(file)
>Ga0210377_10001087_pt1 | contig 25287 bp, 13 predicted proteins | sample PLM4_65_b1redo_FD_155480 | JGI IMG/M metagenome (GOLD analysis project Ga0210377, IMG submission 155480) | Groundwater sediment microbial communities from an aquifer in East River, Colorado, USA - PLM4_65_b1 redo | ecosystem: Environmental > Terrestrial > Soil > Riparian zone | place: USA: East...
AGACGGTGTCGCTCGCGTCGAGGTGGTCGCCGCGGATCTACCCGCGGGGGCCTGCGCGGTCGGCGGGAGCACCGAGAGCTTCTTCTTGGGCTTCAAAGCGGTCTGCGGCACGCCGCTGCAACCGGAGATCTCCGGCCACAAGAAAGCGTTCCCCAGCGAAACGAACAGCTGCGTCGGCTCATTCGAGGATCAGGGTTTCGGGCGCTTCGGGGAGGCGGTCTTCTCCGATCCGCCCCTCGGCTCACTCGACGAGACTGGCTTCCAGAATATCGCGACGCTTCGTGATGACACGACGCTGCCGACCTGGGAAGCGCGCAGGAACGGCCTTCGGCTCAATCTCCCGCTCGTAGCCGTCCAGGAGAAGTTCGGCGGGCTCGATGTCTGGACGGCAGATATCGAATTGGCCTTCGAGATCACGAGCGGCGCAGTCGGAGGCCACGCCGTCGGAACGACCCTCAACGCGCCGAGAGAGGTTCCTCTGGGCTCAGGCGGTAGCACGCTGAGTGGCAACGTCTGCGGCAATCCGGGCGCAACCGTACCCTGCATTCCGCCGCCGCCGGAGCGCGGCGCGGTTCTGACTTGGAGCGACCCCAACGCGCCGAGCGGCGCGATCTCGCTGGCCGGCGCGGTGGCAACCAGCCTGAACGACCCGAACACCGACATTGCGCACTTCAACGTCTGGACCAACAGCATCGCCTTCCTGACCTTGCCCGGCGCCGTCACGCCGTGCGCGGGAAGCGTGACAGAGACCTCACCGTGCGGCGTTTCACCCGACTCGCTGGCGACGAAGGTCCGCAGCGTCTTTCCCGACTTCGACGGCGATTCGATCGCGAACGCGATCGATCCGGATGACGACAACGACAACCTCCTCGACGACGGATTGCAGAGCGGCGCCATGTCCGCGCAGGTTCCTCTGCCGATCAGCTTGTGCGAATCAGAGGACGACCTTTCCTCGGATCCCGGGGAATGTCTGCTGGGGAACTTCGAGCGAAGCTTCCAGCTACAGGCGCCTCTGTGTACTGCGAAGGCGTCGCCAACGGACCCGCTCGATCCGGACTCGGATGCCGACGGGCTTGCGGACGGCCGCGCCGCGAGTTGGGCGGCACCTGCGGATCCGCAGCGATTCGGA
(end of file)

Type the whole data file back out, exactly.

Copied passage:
>Ga0210377_10001087_pt1 | contig 25287 bp, 13 predicted proteins | sample PLM4_65_b1redo_FD_155480 | JGI IMG/M metagenome (GOLD analysis project Ga0210377, IMG submission 155480) | Groundwater sediment microbial communities from an aquifer in East River, Colorado, USA - PLM4_65_b1 redo | ecosystem: Environmental > Terrestrial > Soil > Riparian zone | place: USA: East...
AGACGGTGTCGCTCGCGTCGAGGTGGTCGCCGCGGATCTACCCGCGGGGGCCTGCGCGGTCGGCGGGAGCACCGAGAGCTTCTTCTTGGGCTTCAAAGCGGTCTGCGGCACGCCGCTGCAACCGGAGATCTCCGGCCACAAGAAAGCGTTCCCCAGCGAAACGAACAGCTGCGTCGGCTCATTCGAGGATCAGGGTTTCGGGCGCTTCGGGGAGGCGGTCTTCTCCGATCCGCCCCTCGGCTCACTCGACGAGACTGGCTTCCAGAATATCGCGACGCTTCGTGATGACACGACGCTGCCGACCTGGGAAGCGCGCAGGAACGGCCTTCGGCTCAATCTCCCGCTCGTAGCCGTCCAGGAGAAGTTCGGCGGGCTCGATGTCTGGACGGCAGATATCGAATTGGCCTTCGAGATCACGAGCGGCGCAGTCGGAGGCCACGCCGTCGGAACGACCCTCAACGCGCCGAGAGAGGTTCCTCTGGGCTCAGGCGGTAGCACGCTGAGTGGCAACGTCTGCGGCAATCCGGGCGCAACCGTACCCTGCATTCCGCCGCCGCCGGAGCGCGGCGCGGTTCTGACTTGGAGCGACCCCAACGCGCCGAGCGGCGCGATCTCGCTGGCCGGCGCGGTGGCAACCAGCCTGAACGACCCGAACACCGACATTGCGCACTTCAACGTCTGGACCAACAGCATCGCCTTCCTGACCTTGCCCGGCGCCGTCACGCCGTGCGCGGGAAGCGTGACAGAGACCTCACCGTGCGGCGTTTCACCCGACTCGCTGGCGACGAAGGTCCGCAGCGTCTTTCCCGACTTCGACGGCGATTCGATCGCGAACGCGATCGATCCGGATGACGACAACGACAACCTCCTCGACGACGGATTGCAGAGCGGCGCCATGTCCGCGCAGGTTCCTCTGCCGATCAGCTTGTGCGAATCAGAGGACGACCTTTCCTCGGATCCCGGGGAATGTCTGCTGGGGAACTTCGAGCGAAGCTTCCAGCTACAGGCGCCTCTGTGTACTGCGAAGGCGTCGCCAACGGACCCGCTCGATCCGGACTCGGATGCCGACGGGCTTGCGGACGGCCGCGCCGCGAGTTGGGCGGCACCTGCGGATCCGCAGCGATTCGGA